Princeton parking permit proposal needs to be rethought

Having lived in Princeton for forty-plus years, I have felt and seen the growing encroachment of traffic and parking into in-town residential neighborhoods. Some residential streets have become commuter thoroughfares and some have become clogged with “overspill parking” from the business district. The intensity of these changes comes not only from growth, but also from the lack of compensatory infrastructure to handle growth effectively.

To address some of the parking issues in town, a task force was formed and charged with improving parking for residents in the tree streets and Witherspoon-Jackson neighborhoods where, for far too long, the streets have been clogged with “overspill parking” from downtown businesses and additionally, in the tree streets, from University graduate students.

In the process of their work, Jack Morrison, representing the Merchants Association, requested a surprisingly large number of subsidized parking spaces ( last I heard 800-plus spaces but this could change) for in-town businesses, as well as anonymity for the businesses involved. Giving way to these requests, a permit parking proposal was developed that pushes business parking into most in-town residential neighborhoods, slowly for now, but as Princeton grows with the clear intention of increasing the numbers parking on your streets. Between now and 2025, or in just three years, the population of Princeton is expected to grow 7 to 10% and that’s just the beginning of the expected expansion.

I believe that those who have worked on this proposal have done so in earnest and with good intentions, but not with a long view or one that adequately protects in-town residential streets.  There is a longer conversation to be had about what other planners, towns and cities are doing to protect in-town neighborhoods, but for now I think that it is important for in-town neighborhoods to unite in support of all others. In neighborhoods where relief is needed, let’s support that cause, and in neighborhoods where relief has already been granted, let’s work together to protect it. If we don’t unite, it is assured that our streets will be packed with more and more cars – it’s just a matter of time.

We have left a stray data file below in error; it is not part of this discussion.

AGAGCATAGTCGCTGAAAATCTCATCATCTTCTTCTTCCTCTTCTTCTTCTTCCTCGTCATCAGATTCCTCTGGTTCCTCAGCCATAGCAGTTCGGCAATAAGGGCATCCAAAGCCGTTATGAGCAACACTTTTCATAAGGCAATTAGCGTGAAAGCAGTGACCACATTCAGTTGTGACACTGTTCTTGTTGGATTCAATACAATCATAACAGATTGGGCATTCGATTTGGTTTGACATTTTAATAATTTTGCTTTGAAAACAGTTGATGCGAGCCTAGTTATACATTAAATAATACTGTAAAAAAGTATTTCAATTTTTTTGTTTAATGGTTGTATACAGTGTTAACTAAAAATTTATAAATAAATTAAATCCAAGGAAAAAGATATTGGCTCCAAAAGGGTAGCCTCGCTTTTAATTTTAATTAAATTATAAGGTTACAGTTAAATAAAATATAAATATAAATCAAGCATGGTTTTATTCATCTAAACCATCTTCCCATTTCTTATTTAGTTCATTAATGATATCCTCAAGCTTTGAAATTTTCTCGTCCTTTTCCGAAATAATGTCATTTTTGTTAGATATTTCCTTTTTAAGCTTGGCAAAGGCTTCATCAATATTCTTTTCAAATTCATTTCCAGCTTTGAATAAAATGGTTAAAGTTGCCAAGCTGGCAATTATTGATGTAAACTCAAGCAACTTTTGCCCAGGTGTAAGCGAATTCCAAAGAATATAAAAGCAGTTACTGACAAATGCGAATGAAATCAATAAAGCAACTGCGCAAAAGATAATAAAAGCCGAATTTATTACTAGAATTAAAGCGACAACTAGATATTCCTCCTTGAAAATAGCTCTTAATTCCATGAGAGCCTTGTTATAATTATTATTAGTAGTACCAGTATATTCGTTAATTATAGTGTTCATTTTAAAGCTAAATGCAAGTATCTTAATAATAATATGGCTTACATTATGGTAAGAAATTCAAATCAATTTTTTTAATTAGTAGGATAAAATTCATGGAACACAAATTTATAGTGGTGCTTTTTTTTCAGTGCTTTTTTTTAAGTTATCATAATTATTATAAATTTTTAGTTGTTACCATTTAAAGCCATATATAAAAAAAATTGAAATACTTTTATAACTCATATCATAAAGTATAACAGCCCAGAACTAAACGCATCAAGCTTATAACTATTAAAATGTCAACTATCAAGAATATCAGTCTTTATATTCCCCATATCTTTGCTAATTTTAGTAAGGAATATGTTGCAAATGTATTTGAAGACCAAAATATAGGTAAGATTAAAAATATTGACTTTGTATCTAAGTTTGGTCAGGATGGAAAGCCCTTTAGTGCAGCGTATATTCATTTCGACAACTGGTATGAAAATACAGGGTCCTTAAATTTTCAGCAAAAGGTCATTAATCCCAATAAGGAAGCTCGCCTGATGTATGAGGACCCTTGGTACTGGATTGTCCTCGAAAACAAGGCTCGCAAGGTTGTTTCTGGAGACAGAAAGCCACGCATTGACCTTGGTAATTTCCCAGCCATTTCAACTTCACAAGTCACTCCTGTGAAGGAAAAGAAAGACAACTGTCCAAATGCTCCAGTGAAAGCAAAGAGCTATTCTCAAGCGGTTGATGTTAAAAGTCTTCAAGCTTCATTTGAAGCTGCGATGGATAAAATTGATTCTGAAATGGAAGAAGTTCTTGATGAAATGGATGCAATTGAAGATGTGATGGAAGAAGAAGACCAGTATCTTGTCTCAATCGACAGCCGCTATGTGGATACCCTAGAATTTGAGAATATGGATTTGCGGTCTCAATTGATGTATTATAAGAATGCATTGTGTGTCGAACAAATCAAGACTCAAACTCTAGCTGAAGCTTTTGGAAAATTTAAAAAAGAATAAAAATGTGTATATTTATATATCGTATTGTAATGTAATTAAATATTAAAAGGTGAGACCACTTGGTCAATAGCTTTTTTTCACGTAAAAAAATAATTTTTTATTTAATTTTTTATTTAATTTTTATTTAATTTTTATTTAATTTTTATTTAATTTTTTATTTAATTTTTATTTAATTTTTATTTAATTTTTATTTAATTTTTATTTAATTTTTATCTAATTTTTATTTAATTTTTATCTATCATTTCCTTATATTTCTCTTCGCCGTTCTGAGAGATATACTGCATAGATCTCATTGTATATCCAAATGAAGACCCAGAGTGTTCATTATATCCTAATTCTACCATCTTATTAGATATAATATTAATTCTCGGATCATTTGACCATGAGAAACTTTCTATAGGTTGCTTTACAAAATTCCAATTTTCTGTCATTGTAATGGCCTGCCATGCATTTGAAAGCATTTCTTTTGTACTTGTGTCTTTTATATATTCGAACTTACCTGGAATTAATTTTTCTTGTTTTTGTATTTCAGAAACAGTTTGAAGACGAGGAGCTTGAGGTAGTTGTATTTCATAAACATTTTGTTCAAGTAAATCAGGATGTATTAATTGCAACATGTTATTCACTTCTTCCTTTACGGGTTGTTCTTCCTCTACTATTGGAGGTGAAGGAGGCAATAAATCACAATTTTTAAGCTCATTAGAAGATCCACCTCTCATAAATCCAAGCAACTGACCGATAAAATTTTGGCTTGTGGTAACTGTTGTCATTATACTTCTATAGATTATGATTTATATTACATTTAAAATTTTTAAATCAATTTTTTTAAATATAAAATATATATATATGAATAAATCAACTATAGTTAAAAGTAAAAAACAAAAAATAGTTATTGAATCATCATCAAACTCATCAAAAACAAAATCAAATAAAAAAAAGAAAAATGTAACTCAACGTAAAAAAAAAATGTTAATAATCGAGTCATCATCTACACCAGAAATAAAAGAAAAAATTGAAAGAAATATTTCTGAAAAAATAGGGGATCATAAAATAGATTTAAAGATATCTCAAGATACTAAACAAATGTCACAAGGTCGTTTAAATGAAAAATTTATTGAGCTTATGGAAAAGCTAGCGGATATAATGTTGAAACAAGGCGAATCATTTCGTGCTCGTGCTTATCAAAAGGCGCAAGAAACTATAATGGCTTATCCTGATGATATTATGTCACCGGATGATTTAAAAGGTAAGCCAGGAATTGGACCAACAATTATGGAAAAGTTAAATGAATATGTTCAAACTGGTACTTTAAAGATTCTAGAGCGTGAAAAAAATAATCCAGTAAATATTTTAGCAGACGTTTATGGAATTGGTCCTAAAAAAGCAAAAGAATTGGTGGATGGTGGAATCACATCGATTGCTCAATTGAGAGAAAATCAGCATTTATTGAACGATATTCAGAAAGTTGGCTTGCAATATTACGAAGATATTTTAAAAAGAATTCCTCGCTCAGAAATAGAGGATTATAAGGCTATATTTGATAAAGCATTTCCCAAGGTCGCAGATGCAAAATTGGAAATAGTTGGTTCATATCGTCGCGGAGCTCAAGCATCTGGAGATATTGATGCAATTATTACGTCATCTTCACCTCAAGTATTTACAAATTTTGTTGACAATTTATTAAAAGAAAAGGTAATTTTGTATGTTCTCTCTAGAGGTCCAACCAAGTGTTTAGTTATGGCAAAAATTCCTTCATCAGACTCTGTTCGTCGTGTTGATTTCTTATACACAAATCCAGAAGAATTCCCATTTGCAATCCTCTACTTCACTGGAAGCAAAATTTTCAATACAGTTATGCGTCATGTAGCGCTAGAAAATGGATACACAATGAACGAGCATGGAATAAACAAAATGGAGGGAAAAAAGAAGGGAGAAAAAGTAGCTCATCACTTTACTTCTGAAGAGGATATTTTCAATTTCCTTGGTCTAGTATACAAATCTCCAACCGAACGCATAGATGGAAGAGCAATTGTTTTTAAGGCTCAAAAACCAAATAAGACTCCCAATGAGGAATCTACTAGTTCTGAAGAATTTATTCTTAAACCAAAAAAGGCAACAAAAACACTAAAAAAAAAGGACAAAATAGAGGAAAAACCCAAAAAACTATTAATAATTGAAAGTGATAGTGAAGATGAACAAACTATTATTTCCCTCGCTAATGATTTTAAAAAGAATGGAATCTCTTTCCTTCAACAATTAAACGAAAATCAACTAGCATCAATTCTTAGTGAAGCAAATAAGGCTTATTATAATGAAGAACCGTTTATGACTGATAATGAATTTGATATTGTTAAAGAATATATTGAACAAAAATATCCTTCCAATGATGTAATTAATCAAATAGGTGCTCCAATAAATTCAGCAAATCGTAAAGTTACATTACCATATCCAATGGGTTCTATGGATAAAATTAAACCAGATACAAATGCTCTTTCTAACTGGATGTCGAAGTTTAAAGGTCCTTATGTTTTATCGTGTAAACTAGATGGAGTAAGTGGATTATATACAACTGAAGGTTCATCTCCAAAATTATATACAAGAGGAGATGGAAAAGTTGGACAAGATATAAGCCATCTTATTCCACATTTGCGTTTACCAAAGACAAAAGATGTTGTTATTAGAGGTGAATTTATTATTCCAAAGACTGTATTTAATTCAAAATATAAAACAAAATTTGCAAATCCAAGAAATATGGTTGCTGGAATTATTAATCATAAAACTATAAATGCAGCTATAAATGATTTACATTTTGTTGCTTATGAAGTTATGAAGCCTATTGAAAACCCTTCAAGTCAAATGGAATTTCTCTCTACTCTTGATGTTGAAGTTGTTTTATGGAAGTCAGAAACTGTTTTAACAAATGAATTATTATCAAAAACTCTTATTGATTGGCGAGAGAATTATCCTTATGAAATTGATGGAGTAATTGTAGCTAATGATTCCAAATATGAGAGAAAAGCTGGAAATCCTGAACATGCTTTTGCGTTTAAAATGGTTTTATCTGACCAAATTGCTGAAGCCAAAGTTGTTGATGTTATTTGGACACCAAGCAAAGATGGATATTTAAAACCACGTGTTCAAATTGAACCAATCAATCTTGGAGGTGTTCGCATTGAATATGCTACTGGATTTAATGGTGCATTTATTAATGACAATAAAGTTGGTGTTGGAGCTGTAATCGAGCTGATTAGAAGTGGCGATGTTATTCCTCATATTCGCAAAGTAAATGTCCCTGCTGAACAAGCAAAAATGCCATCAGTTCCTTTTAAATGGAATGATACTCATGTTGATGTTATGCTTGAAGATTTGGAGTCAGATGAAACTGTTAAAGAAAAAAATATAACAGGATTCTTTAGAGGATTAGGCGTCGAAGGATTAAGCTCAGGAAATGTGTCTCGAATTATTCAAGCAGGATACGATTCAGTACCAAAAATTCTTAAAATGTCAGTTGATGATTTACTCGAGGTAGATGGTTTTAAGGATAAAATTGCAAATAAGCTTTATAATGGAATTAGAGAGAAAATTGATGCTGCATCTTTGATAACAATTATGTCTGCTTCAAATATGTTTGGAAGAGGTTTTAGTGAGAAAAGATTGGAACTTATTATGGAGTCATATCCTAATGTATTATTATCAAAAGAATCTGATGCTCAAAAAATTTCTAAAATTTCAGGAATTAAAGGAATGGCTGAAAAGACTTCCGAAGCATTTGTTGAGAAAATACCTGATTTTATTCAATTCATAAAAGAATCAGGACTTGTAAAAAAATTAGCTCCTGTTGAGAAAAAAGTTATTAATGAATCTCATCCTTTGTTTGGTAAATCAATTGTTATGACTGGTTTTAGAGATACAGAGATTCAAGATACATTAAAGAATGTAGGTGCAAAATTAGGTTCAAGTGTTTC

Susan Jefferies
Jefferson Road

One Comment

  1. I agree 100%. My family has lived in Princeton (in the same house) since the time of my birth 78 years ago, and I can confirm this letter is totally true. We have a parking mess now, and need a solution for EVERYONE – not just a slightly better, very temporary, solution for a few neighborhoods, but which would make everyone else’s situation a lot worse. Studies have shown that the idea of instituting spillover parking on residential streets (which is what the Task Force is proposing) would eventually end up making the situation for EVERYONE, in ALL neighborhoods, even worse than it is now. Other towns have sensibly rejected these sorts of ideas. There are plenty of good solutions that could be proposed instead. Princeton has plenty of available spaces in downtown parking facilities and nearby lots. This is Princeton – a town with a lot of good brain-power. If other towns can do it right, so can we.

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